Creating the Low-Budget Homestead (Paladin Press, 2011), by Steven D. Gregersen, provides practical advice for building the dream homestead. Living an off-grid, independent lifestyle takes a lot of planning, but with Gregersen’s help anyone can save time and money making their dreams come true. In the following excerpt from “Housing and Outbuildings,” see the variety of ways to go green with low-budget, or temporary, housing options.
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Green, Low-Budget Housing
These include campers, tents, teepees, yurts, dugouts, and other low-budget, temporary, or “replaceable” housing options. I’m going to include mobile homes in this section, for reasons I’ll explain next.
First off, I have nothing against living in mobile homes. When it’s wet outside, they are dry inside and when it’s cold outside they are warm inside. That’s pretty much the basic requirements of any shelter, so there’s nothing wrong with living in one.
The reason I’ve put them here is that mobile homes are not designed for off-grid life. They are especially not designed for life without running water, if that’s what you’ll be doing. Their windows are small, so they are dependent on artificial light. They have long hallways and remote bedrooms, which make them difficult to heat without a forced air furnace. The small windows and metal sides make them difficult to cool naturally during hot summer days. Many are woefully lacking in insulation. Water pipes are run alongside heating ducts to keep them from freezing in the winter. This means that if you are using radiant wood heat, the water in the pipes is more likely to freeze in cold weather.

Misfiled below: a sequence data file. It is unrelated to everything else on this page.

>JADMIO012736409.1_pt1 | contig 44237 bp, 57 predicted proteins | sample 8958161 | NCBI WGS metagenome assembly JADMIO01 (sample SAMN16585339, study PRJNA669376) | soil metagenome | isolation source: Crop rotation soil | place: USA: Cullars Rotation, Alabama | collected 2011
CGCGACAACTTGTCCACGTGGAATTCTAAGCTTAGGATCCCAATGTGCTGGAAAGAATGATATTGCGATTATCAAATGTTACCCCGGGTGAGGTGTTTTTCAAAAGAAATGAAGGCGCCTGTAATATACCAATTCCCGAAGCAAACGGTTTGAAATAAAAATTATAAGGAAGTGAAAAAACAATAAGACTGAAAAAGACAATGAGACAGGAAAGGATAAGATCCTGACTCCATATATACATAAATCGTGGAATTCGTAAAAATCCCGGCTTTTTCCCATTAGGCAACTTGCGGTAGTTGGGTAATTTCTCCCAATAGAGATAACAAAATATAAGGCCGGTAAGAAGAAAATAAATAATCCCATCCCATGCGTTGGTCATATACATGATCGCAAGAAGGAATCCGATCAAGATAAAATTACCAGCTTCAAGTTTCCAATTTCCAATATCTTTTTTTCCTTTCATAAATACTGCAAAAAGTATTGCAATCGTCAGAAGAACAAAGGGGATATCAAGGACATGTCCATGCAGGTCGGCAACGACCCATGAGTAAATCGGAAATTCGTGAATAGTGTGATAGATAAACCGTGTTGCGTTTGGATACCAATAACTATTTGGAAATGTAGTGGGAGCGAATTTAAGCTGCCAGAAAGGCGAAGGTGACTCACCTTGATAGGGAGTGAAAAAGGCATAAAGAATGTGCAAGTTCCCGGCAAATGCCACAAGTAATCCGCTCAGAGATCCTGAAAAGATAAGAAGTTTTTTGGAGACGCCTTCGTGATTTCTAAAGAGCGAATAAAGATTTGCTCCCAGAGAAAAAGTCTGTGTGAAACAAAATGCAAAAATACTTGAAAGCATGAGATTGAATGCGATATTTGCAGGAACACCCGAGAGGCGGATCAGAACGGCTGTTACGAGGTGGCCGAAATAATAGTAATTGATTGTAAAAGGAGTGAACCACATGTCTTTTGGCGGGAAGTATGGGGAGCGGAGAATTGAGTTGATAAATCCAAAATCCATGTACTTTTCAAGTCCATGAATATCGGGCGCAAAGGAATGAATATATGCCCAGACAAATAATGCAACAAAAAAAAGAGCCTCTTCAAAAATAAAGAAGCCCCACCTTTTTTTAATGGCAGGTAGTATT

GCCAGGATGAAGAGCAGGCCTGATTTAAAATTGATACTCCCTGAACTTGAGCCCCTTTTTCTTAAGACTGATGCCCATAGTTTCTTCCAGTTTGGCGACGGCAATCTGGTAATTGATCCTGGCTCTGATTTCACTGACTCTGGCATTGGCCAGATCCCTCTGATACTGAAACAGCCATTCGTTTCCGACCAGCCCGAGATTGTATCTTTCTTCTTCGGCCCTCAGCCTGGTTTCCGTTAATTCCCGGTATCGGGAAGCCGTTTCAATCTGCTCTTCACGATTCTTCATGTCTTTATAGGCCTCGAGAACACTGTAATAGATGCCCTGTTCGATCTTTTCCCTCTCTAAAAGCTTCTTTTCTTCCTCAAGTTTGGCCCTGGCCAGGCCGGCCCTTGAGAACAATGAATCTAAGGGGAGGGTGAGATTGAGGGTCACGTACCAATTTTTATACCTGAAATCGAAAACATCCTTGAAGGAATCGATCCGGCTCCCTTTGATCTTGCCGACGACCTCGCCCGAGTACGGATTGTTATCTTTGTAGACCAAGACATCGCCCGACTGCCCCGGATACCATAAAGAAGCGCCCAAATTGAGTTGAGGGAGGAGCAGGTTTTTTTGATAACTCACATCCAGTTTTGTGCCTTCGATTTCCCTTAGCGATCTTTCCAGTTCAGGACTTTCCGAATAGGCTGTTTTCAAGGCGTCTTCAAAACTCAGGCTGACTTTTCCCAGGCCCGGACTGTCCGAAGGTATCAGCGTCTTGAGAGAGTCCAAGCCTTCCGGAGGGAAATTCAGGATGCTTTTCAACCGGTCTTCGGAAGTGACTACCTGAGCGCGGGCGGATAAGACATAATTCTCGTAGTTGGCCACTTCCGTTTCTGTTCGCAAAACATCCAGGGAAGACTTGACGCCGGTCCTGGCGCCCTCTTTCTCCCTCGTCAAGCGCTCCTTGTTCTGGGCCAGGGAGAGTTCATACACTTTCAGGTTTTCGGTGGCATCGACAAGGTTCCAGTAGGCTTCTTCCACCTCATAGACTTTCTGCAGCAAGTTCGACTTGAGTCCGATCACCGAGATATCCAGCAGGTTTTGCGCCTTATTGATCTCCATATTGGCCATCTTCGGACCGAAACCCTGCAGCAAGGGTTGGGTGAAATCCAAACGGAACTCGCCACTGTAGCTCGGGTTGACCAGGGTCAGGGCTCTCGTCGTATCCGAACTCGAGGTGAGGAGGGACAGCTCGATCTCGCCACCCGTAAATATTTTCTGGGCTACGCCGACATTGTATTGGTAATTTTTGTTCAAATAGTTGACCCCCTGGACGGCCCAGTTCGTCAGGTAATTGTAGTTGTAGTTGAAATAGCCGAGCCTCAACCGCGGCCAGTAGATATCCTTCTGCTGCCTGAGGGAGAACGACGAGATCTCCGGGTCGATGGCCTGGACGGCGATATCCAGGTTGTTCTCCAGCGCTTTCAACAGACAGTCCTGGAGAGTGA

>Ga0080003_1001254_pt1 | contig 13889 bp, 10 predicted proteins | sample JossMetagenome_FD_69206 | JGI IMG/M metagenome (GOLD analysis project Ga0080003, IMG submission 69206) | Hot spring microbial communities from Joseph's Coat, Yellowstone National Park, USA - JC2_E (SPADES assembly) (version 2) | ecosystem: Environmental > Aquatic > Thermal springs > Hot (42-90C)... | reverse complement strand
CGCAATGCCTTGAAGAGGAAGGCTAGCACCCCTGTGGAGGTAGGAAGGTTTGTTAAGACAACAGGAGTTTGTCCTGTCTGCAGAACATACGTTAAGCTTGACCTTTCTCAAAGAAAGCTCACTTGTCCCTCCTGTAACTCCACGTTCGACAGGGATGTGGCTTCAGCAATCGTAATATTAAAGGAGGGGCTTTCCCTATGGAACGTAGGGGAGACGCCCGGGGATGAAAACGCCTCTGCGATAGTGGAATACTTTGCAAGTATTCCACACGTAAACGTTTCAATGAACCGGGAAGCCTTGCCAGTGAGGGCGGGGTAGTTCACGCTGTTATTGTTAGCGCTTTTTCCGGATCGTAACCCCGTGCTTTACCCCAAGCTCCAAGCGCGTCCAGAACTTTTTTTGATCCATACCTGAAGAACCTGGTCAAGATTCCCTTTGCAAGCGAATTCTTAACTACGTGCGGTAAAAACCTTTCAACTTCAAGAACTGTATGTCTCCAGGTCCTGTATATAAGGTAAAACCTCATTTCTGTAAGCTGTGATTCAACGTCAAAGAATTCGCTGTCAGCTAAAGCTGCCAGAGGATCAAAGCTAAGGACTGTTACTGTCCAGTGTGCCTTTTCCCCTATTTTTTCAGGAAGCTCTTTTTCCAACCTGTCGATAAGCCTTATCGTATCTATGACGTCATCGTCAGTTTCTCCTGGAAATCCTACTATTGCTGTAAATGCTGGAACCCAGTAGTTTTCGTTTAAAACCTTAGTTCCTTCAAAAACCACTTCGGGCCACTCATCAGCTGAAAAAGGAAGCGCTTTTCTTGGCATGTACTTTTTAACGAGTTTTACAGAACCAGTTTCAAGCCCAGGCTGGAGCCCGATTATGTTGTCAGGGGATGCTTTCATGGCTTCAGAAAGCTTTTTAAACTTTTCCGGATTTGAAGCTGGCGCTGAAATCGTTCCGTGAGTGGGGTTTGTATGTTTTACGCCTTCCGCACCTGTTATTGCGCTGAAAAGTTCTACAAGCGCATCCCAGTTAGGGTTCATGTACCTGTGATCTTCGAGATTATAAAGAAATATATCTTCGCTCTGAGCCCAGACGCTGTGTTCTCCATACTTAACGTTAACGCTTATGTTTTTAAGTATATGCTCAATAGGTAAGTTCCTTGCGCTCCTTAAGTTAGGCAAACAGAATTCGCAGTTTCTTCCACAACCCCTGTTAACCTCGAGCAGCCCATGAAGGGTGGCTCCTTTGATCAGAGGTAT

However, if you have a mobile home, there are things you can do to make it more efficient for off-grid life. You’ll need to open it up a bit for heat to circulate. You might also need to install more or larger windows for air circulation in summer. New windows are expensive, but we’ve purchased used windows from places like Habitat for Humanity and clearance sales at building supply stores, and by stopping where people are remodeling their homes and replacing their old windows. Sometimes they’ll even give them to you just to have you haul them off. In most cases, you can retrofit these housing windows into a mobile home. If it’s an older model with thinner walls, it may take extra work to accomplish, but it can be done.